Community Veteran
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Registered: 21-03-2011

Re: Costs of heating water

If you boil a kettle water inside the house remember to deduct the cost of the reduced need to heat the building.  For example if it takes 1 unit to boil the kettle (1 KWh) using electricity it might use 15p of electricity, but you save on 1KWh of heating the building through the heat gained as the kettle cools (in the winter). In the summer when the heating is not switched on it is genuine lost energy.
Now Zen, but a +Net residue.
Community Veteran
Posts: 6,735
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Registered: 02-02-2008

Re: Costs of heating water

Similar logic applies to new-fangled light bulbs which, lets face it, are mostly used indoors in dark cold weather.
As a result I've largely reverted to bulbs that actually work as the savings seem to be "virtual" not real with low-energy ones.  Cry
Different logic for outside lighting and my most recent floodlight is indeed a 10W LED not a 100W linear halogen.  Cool
Community Veteran
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Registered: 08-01-2008

Re: Costs of heating water

10W floodlight...... wasteful!  Tongue
I recently replaced a 150W halogen with a 5.9W LED (covering a modest area at our front porch), the amount of light isn't that much less to be honest.
I don't mind paying for gas to offset the saving of indoor LEDs (I use 1.8 & 3W in many places though some are in 'multiple fitments').
If calculating the cost of heating water remember that a typical boiler is about 80% efficient* so add a bit to the cost per unit of gas, an immersion heater in an insulated tank can be taken as 100% efficient.
* An old boiler could be as low as 55 to 60% efficient, modern condensing boilers claim to be over 90% efficient but most do not achieve this rating when heating water to usable temperatures, so gas is usually significantly cheaper as a heating source (economy 7 overnight can be OK compared with an old gas boiler and oil/LPG is rather expensive so not always worthwhile).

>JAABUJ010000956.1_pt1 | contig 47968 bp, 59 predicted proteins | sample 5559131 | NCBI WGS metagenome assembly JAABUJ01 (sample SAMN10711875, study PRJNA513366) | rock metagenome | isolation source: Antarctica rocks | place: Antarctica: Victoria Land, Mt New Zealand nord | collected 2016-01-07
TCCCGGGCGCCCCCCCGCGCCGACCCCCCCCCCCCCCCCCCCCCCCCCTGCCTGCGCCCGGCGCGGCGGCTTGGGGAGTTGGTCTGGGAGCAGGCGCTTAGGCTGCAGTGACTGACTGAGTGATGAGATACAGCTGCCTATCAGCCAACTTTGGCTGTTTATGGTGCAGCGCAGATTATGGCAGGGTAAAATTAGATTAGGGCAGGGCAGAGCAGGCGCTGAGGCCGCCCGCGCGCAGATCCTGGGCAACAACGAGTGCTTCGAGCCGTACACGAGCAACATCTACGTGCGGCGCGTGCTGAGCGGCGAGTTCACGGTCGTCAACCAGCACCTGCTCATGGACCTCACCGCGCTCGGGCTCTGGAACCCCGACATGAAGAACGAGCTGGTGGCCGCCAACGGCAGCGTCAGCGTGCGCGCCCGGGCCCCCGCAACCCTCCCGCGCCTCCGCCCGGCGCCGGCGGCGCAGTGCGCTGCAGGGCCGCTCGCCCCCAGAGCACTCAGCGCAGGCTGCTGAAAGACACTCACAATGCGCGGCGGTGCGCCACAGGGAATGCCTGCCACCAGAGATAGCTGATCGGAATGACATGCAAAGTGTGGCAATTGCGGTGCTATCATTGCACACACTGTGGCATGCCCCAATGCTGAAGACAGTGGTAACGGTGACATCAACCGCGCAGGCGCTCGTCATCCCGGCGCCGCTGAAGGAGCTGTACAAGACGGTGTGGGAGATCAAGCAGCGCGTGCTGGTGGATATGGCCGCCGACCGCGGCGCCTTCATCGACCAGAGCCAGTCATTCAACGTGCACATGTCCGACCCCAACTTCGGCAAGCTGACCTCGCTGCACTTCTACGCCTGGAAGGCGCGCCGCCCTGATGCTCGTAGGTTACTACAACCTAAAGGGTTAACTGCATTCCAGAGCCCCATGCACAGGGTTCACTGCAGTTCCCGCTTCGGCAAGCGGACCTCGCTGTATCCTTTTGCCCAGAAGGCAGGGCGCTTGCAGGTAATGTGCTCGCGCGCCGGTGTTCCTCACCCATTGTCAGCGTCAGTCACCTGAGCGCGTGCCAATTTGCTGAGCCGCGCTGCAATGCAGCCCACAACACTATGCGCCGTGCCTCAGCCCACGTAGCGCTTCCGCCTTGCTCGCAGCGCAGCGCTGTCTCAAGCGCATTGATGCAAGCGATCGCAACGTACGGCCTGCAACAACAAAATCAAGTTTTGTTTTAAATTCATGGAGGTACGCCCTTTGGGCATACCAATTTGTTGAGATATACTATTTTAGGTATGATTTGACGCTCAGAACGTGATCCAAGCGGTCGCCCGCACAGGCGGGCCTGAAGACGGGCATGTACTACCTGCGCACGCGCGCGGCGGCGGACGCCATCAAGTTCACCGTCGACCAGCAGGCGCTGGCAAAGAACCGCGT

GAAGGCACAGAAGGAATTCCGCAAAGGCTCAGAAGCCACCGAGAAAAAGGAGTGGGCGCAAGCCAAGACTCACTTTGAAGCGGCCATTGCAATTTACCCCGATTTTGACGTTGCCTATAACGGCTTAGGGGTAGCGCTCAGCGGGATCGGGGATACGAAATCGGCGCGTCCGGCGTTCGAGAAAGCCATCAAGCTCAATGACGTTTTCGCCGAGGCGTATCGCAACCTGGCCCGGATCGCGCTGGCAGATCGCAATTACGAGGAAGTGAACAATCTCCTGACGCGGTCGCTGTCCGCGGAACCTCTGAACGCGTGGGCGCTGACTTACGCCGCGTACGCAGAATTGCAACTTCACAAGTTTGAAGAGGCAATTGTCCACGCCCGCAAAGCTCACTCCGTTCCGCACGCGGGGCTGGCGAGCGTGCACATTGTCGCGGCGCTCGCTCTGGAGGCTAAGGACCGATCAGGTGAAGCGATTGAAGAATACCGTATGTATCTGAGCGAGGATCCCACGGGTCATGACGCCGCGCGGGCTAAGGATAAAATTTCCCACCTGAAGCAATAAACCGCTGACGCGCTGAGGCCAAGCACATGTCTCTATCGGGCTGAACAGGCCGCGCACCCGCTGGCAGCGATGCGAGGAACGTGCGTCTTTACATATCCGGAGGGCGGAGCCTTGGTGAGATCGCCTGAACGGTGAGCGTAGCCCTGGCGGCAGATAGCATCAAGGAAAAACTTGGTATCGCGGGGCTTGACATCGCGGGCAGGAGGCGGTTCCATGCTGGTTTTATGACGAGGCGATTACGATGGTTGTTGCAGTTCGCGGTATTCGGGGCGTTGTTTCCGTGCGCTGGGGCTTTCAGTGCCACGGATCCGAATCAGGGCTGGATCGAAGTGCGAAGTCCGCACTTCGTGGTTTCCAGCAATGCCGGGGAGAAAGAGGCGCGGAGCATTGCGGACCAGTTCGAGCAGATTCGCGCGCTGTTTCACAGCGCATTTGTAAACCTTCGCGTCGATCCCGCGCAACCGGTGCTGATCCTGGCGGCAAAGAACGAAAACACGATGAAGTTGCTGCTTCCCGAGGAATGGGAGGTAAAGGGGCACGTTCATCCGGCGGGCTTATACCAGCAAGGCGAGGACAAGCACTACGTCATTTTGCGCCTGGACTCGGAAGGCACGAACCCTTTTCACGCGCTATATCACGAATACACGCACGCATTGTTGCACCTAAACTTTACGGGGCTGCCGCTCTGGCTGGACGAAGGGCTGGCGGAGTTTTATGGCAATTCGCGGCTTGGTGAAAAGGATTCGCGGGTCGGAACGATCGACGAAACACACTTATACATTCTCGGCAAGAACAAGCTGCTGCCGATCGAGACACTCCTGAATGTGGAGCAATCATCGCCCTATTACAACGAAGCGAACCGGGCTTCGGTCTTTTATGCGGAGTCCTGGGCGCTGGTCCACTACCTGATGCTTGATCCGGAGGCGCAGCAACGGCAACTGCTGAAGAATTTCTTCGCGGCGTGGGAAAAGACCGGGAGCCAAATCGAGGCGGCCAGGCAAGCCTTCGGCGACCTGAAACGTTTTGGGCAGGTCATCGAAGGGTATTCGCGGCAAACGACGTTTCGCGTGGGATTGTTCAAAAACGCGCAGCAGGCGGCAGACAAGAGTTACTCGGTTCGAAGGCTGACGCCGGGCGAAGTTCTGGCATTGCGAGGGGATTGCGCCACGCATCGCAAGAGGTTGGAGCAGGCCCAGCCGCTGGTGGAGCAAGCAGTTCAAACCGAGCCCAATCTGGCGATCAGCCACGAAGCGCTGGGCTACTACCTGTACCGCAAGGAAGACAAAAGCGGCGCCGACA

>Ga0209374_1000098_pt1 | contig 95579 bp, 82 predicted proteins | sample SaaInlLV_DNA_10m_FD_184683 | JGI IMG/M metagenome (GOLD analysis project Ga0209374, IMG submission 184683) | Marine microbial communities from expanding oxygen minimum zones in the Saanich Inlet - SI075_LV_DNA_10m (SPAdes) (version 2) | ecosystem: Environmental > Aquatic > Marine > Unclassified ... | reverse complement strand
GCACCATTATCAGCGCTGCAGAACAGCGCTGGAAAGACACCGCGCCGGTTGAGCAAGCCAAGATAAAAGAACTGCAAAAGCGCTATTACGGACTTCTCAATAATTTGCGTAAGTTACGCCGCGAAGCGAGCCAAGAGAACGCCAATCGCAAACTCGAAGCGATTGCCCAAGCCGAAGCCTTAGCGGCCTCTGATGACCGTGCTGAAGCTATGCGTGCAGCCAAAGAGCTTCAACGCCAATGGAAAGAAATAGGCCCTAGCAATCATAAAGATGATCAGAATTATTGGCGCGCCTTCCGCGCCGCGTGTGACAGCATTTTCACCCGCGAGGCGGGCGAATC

Call me 'w23'
At any given moment in the universe many things happen. Coincidence is a matter of how close these events are in space, time and relationship.
Opinions expressed in forum posts are those of the poster, others may have different views.
Razer
Grafter
Posts: 1,375
Registered: 17-11-2012

Re: Costs of heating water

Quote from: NedLudd
A combo gas boiler heats water on demand! No water storage present or required!

I wish I had a combi boiler; I much prefer them.
Quote from: HPsauce
You'd be surprised how little power is required to move things about compared to heating them up.
A typical central heating pump equates to a small light bulb in electricity consumption, when running.

Oh right. So I don't really need to worry about 'added electricty cost' when heating with gas. Thanks for that.
Quote from: kmilburn
You'll use roughly the same amount of energy to heat the water, 
Based on my current tarrif, electricity costs about 21p per KWh, while gas costs 8p per KWh.
It takes about 8KWh to heat 40 gallons (US) from 15 to 60 degrees.

So the energy loss (and excess cost to pump) whilst the heated water travels the pipes would be negligible and thus still make gas cheaper? I just wonder if that is factored into this idea that it takes roughly the same amount of energy either way.
Community Veteran
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Registered: 08-01-2008

Re: Costs of heating water

Yes, same energy (less inefficiencies) but gas is a lot cheaper per unit of energy.
Simples!  Smiley
Call me 'w23'
At any given moment in the universe many things happen. Coincidence is a matter of how close these events are in space, time and relationship.
Opinions expressed in forum posts are those of the poster, others may have different views.